South Peace News
One of three charming, well-spoken and beautiful young ladies will soon be wearing the crown of 2018 High Prairie Elks Pro Rodeo Queen.
Reann Cardinal, Hayley Cox and Sarah Neill are competing for the honour.
The three ladies have a busy week of competition July 26-29 leading up to the rodeo July 31 and Aug. 1. Long-time contestant organizer Leigh Blackhurst says the public is invited to attend any of the following three events:
* a fashion show July 26 at 7 p.m. at Christie’s Gardens and Greenhouses;
* prepared speeches July 27 at 7 p.m. at the High Prairie Agriplex upstairs;
* the horsemanship competition at the High Prairie Agriplex July 28 at 7 p.m.
The final part of the competition is the interviews by the Elks, which is closed to the public.
Contestants are also selling 50/50 tickets which also comprise part of the overall judging.
Cardinal, 16, is from Sucker Creek First Nation and has been raised around horses her entire life.
“I love my two horses, Izzy and Ash. They are my reasons I love horses so much and want to continue a future rodeo life.”
Cardinal will be seen riding Ash, 17, at the rodeo.
Cardinal continues a strong family tradition of rodeo. She is currently working her horses to compete in barrel racing in upcoming rodeos.
When she is not busy with her horses, Cardinal works at the Sucker Creek Band Office.
“I am very excited to be a contestant in the Elks Pro Rodeo Queen Competition this year. I can’t wait for the journey of competing for the chance to be Miss Elks Pro Rodeo Queen this year.
“I want to represent the Elks Pro Rodeo to be best of my ability and make the Elks Pro Rodeo bigger. I want to show people how much fun rodeo truly is.”
Cardinal wants to attain her diploma [she just completed Grade 11 at St. Andrew’s School], start her ranch life as soon as possible, and continue to barrel race in as many rodeos as possible.
She is the daughter of Alvin Cardinal of Sucker Creek.
Cox, 17, also just completed Grade 11 this year, at E.W. Pratt High Prairie School. She is on the Principal’s Honours List and recently received a scholarship in May from the University of Calgary Faculty of Veterinary Medicine. The scholarship perfectly ties into her goals.
“After graduation, I plan on pursuing Behaviour Neuroscience or Animal Health in university, but I am still undecided if I want to become a medical doctor or a vet.”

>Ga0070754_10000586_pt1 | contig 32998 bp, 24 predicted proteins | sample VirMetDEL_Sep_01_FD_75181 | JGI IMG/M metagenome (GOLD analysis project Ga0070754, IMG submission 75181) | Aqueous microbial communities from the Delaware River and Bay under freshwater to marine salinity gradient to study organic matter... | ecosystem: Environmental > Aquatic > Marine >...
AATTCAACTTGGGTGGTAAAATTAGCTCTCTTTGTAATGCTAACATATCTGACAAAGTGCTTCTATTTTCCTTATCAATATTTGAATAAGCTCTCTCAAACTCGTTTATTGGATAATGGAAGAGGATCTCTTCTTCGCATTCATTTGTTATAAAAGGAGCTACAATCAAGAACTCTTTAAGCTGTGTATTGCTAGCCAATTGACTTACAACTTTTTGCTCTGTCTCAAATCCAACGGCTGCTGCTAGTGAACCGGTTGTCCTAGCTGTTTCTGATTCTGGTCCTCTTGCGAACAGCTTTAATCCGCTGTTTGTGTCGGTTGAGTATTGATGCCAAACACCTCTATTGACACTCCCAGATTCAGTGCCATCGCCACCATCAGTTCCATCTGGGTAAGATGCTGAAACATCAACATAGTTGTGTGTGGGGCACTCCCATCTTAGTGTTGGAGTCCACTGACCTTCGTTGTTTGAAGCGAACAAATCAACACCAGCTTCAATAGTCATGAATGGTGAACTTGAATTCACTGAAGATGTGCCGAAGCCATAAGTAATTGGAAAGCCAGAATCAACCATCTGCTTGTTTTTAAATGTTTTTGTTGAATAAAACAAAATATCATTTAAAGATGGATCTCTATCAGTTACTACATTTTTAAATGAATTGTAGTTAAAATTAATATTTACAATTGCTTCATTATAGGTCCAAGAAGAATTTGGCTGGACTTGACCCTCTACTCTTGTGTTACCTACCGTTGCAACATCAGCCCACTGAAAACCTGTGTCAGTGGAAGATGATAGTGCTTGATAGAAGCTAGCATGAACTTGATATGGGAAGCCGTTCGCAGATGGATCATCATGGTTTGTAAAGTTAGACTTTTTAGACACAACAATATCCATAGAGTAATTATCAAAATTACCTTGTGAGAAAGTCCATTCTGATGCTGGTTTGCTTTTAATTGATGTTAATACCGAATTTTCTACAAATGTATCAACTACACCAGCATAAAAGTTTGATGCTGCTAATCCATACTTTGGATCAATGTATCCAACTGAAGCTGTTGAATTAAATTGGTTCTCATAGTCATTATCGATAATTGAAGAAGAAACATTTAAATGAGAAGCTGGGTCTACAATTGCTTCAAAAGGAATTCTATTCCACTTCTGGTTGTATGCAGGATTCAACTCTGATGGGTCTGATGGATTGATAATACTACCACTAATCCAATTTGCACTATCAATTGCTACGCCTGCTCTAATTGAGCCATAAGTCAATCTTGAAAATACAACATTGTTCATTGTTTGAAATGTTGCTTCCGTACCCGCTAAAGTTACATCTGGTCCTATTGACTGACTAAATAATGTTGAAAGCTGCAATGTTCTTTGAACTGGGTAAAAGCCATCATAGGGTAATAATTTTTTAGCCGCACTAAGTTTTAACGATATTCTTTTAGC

It doesn’t mean she will give up her love of horses, thus continuing the long and proud family history in rodeo.
“I am the daughter of previous CPRA saddle bronc rider Stacy, and Kerrie Cox. My grandfather, Sandford Cox, was a Calgary Stampede and Canadian Finals Rodeo saddle bronc champion. He continued participating in rodeos by raising National Finals Rodeo and World Champion bucking horses with his wife, Eleanor Cox.”
The rodeo bloodlines continue. She is also the granddaughter of Ken Cardinal, who has been a driving force and support system for her love of horses, and Sandra Callio.
Cox also enjoys volunteering. She has been involved with the High Prairie Repertoire Dance Society since she was four years old. She has also competed in barrel racing, and is a first-year member of the High Prairie Elks Pro Rodeo Wranglers.
“I would be overjoyed to be crowned Miss High Prairie Elks Pro Rodeo Queen 2018 since it would allow me to promote the sport and culture of rodeo which has been instilled in me through family tradition, as well as to become a role model for youth. I believe that every child should have a positive influence in their life, and I strive everyday to make myself better in order to become that.”
Cox will be riding Cheques in the Mail at the rodeo.
Neill, 17, just graduated from E.W Pratt High School. Like Cox, she was born and raised in High Prairie.
“I fell in love with horses before I knew how to say the word,” she says. “I have since learned horses are the greatest part of my life and rodeo falls very close behind.”
Neill is currently a receptionist at Martin Deerline and plans on taking courses to become a Therapeutic Riding Instructor, along with an Equine Chiropractor.
Queen competition is nothing new to Neill.
“I have competed in the Miss Teepee Creek Queen competition in the past, I have also barrel raced and tried out trick riding before. I plan on getting back into barrel racing in the near future and continuing to be involved in the sport of rodeo.”
Neill is the daughter of Kyla Fjeld and Clancey Neill.
“I am thrilled to compete for the 2018 High Prairie Elks Pro Rodeo Queen title and I can’t wait to see how the competition goes.”
Neill will be riding Dakota at the rodeo.
“I aspire to be a role model and represent the sport I love so much. I would like to represent the sport and western lifestyle as best as I possibly can.”
Not winning the contest will not deter her love of rodeo.
“I would like to continue rodeoing for many years to come and represent the rodeo with or without a queen title.”